SNAP access rates in Texas are typically lower for Spanish speakers from linguistically isolated households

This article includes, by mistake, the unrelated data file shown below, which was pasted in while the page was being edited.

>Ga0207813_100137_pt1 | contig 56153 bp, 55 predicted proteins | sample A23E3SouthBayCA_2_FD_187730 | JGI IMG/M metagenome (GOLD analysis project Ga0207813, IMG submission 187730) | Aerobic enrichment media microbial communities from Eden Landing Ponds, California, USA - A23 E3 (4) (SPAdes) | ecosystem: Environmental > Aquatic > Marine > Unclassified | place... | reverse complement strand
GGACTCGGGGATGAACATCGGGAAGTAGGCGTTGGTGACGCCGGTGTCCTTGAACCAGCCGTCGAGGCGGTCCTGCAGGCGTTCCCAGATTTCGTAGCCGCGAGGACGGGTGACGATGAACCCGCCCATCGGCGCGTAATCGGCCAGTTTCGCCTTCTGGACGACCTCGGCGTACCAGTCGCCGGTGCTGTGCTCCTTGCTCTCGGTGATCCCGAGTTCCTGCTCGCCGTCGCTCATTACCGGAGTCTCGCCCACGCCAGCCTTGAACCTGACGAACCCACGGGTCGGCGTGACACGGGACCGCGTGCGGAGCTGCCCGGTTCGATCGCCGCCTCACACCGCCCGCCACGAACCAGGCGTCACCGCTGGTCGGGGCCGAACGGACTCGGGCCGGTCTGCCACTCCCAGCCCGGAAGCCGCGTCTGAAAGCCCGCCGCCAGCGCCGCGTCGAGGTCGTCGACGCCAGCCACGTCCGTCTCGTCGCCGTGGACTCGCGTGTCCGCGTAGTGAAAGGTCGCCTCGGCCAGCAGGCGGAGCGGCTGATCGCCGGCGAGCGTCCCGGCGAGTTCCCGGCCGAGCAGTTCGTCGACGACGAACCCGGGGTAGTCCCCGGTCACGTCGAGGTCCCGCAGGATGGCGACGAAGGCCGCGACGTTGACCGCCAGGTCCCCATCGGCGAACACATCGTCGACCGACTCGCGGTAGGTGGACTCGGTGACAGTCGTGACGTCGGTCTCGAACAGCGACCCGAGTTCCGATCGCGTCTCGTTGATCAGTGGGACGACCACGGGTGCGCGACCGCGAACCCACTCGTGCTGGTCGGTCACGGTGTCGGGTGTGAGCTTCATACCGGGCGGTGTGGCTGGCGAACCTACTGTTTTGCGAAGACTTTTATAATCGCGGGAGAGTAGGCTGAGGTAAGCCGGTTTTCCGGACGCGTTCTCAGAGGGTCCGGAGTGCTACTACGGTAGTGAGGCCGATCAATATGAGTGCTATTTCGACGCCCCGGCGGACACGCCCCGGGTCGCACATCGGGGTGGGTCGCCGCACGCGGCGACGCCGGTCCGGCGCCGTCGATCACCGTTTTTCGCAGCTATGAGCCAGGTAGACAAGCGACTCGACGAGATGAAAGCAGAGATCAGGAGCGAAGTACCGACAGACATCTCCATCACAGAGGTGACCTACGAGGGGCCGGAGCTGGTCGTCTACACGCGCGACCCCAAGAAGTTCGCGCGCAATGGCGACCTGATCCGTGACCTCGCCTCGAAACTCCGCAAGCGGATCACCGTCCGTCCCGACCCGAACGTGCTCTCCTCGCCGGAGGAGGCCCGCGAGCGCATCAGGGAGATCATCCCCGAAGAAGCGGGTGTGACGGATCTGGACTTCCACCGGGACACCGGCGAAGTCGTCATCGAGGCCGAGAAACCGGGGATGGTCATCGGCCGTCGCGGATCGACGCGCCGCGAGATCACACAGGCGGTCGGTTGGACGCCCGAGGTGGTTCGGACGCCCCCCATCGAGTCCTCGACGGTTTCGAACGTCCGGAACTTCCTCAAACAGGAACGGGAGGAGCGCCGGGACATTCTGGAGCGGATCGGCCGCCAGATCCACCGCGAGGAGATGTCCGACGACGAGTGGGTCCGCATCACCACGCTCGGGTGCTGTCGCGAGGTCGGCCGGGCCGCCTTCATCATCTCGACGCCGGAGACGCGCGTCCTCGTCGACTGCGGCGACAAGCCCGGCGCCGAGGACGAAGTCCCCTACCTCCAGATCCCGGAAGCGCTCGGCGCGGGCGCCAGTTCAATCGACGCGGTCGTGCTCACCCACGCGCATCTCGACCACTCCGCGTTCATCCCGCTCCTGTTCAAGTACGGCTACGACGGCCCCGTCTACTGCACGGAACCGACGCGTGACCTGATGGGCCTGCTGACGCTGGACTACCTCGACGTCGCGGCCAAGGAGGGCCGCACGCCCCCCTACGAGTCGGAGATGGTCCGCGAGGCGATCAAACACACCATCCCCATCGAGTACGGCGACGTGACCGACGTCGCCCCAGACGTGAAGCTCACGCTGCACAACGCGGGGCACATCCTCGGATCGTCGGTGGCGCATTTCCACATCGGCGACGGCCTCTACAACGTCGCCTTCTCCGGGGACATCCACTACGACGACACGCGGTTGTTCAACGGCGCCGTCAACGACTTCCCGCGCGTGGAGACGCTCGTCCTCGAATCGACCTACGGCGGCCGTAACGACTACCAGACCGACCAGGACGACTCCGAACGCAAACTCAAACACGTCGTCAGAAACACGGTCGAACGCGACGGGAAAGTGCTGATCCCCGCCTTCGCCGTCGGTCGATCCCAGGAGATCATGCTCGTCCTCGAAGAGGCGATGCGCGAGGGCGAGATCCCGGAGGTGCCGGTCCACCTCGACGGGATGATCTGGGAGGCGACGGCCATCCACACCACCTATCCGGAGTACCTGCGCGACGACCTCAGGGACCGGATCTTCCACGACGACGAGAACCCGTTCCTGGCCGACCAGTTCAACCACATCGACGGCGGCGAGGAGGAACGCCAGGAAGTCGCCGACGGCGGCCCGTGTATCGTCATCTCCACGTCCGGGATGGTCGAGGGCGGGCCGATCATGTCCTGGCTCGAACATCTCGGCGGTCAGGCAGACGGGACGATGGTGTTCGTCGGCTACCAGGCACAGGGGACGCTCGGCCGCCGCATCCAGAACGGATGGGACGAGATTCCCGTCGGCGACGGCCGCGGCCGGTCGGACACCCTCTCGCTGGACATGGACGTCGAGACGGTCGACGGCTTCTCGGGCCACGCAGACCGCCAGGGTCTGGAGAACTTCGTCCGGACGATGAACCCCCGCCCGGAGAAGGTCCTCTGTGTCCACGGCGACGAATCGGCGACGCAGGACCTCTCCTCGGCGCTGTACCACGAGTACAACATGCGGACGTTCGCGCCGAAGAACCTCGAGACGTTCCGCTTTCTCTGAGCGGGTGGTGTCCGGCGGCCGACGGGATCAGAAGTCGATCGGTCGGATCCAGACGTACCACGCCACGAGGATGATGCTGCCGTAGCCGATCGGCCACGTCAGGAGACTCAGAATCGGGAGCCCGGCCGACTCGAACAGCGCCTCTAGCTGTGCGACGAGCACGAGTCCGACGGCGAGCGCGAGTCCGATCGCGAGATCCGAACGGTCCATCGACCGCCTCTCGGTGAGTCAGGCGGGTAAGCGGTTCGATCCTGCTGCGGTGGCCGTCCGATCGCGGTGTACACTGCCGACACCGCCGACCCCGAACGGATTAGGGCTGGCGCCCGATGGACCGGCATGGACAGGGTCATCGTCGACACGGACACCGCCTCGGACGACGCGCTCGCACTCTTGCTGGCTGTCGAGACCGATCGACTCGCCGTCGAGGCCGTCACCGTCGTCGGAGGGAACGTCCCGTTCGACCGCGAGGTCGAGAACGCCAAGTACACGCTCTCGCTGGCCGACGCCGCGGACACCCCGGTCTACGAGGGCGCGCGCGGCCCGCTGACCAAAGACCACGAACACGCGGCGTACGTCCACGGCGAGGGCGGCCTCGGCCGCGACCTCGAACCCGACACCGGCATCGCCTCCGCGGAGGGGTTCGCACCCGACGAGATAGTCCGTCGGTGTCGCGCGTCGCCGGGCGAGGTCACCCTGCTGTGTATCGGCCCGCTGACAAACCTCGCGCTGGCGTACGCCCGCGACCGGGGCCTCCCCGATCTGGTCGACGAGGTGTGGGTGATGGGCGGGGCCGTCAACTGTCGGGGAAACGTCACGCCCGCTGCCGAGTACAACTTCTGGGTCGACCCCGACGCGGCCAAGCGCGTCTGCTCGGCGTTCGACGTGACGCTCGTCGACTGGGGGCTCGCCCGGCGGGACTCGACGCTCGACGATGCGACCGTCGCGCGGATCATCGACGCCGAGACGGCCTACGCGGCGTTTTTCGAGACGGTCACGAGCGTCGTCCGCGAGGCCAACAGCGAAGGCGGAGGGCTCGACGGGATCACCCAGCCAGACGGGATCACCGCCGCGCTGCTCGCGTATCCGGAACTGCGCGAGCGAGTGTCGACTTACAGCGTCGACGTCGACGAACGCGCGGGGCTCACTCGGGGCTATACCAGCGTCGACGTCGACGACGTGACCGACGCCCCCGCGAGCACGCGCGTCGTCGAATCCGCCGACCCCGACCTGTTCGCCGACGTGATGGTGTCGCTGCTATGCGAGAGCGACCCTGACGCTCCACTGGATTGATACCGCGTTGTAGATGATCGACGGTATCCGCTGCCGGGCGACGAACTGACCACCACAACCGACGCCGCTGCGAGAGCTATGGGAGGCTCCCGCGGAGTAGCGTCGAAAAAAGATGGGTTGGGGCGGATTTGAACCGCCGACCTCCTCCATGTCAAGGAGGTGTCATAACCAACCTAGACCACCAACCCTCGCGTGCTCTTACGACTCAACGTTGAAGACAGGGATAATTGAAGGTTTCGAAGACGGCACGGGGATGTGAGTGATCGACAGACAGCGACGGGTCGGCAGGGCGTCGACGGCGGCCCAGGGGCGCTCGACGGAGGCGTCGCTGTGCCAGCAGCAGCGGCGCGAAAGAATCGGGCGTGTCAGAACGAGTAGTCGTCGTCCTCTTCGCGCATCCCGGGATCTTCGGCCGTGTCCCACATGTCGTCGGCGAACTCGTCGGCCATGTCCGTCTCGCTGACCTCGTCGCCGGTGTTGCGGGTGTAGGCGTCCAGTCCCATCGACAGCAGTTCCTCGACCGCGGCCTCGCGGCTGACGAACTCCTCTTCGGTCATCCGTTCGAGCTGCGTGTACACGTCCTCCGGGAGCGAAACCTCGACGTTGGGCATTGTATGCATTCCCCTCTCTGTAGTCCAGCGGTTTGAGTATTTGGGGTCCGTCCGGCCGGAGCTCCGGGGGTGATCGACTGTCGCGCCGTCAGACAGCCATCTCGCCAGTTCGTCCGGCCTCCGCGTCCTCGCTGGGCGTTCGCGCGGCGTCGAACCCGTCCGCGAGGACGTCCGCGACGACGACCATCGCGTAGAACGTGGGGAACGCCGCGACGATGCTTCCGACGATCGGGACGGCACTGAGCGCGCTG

A household’s lack of English proficiency can pose a barrier to the receipt of needed food assistance. The U.S. Census Bureau developed the concept of “linguistic isolation” to measure the numbers and characteristics of households that might have difficulty interacting with government and social services. According to the Census Bureau definition, a household is considered linguistically isolated if all adults speak a language other than English and none speaks English “very well.” Estimates from Texas administrative records for USDA’s Supplemental Nutrition Assistance Program (SNAP) linked to the American Community Survey reveal that in six of Texas’ largest counties, SNAP access rates are typically lower for Spanish-speaking households that are linguistically isolated relative to those that are not (i.e., at least one adult in the household speaks English “very well”). One exception is Hildago County, in which the SNAP access rates for the two groups are roughly equal. County-level estimates like these—generated by linking survey data and administrative records—can provide SNAP administrators with important information about areas in which language barriers or other household characteristics may be linked to lower SNAP participation rates. This chart appears in “Illuminating SNAP Performance Using the Power of Administrative Data” in the November 2016 issue of ERS’s Amber Waves magazine.